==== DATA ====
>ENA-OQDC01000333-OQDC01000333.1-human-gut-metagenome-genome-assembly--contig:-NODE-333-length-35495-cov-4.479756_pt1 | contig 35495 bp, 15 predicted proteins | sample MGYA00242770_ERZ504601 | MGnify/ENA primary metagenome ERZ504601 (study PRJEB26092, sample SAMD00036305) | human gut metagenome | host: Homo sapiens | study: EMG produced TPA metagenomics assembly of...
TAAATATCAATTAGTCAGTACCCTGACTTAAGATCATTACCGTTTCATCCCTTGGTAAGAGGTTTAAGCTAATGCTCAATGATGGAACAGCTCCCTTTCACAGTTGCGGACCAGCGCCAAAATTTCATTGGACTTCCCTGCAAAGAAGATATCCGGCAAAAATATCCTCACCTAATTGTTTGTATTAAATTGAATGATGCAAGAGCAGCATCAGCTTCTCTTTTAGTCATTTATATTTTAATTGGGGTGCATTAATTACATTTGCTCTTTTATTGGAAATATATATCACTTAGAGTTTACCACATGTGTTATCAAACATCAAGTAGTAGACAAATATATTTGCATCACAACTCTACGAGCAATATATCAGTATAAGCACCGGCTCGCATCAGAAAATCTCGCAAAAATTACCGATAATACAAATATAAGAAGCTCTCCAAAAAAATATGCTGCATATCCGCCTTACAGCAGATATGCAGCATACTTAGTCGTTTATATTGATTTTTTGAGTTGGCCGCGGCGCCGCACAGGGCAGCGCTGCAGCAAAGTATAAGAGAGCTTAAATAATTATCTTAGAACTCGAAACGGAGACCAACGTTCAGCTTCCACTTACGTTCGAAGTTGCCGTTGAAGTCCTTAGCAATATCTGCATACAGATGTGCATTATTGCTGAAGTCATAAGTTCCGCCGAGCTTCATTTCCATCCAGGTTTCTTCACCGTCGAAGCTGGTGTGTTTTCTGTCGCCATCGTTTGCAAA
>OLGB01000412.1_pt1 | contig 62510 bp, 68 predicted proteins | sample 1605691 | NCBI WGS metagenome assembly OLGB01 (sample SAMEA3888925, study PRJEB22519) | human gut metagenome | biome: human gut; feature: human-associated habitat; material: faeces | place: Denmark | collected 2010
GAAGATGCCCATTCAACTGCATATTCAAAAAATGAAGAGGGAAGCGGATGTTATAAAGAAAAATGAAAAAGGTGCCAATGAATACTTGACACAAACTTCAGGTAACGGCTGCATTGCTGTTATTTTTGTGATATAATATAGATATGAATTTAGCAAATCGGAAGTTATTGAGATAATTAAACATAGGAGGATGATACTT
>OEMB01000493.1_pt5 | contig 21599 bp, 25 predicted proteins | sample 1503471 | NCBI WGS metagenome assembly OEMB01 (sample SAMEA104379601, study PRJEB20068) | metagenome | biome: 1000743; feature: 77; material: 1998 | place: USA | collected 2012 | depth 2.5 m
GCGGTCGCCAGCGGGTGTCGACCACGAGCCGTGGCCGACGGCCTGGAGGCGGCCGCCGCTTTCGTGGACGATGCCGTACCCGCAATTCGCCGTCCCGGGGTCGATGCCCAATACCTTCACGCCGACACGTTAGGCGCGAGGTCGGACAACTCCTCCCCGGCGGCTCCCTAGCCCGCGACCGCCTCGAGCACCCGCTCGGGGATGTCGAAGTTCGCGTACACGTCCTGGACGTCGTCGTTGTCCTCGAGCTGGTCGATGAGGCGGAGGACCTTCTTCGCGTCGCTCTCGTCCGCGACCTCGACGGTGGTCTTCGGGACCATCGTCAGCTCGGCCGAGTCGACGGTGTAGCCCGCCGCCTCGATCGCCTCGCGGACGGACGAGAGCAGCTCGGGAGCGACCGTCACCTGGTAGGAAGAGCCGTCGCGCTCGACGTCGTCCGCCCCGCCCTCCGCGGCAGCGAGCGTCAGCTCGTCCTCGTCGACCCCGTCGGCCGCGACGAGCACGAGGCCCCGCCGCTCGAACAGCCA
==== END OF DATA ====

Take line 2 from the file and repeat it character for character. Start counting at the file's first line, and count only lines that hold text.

TAAATATCAATTAGTCAGTACCCTGACTTAAGATCATTACCGTTTCATCCCTTGGTAAGAGGTTTAAGCTAATGCTCAATGATGGAACAGCTCCCTTTCACAGTTGCGGACCAGCGCCAAAATTTCATTGGACTTCCCTGCAAAGAAGATATCCGGCAAAAATATCCTCACCTAATTGTTTGTATTAAATTGAATGATGCAAGAGCAGCATCAGCTTCTCTTTTAGTCATTTATATTTTAATTGGGGTGCATTAATTACATTTGCTCTTTTATTGGAAATATATATCACTTAGAGTTTACCACATGTGTTATCAAACATCAAGTAGTAGACAAATATATTTGCATCACAACTCTACGAGCAATATATCAGTATAAGCACCGGCTCGCATCAGAAAATCTCGCAAAAATTACCGATAATACAAATATAAGAAGCTCTCCAAAAAAATATGCTGCATATCCGCCTTACAGCAGATATGCAGCATACTTAGTCGTTTATATTGATTTTTTGAGTTGGCCGCGGCGCCGCACAGGGCAGCGCTGCAGCAAAGTATAAGAGAGCTTAAATAATTATCTTAGAACTCGAAACGGAGACCAACGTTCAGCTTCCACTTACGTTCGAAGTTGCCGTTGAAGTCCTTAGCAATATCTGCATACAGATGTGCATTATTGCTGAAGTCATAAGTTCCGCCGAGCTTCATTTCCATCCAGGTTTCTTCACCGTCGAAGCTGGTGTGTTTTCTGTCGCCATCGTTTGCAAA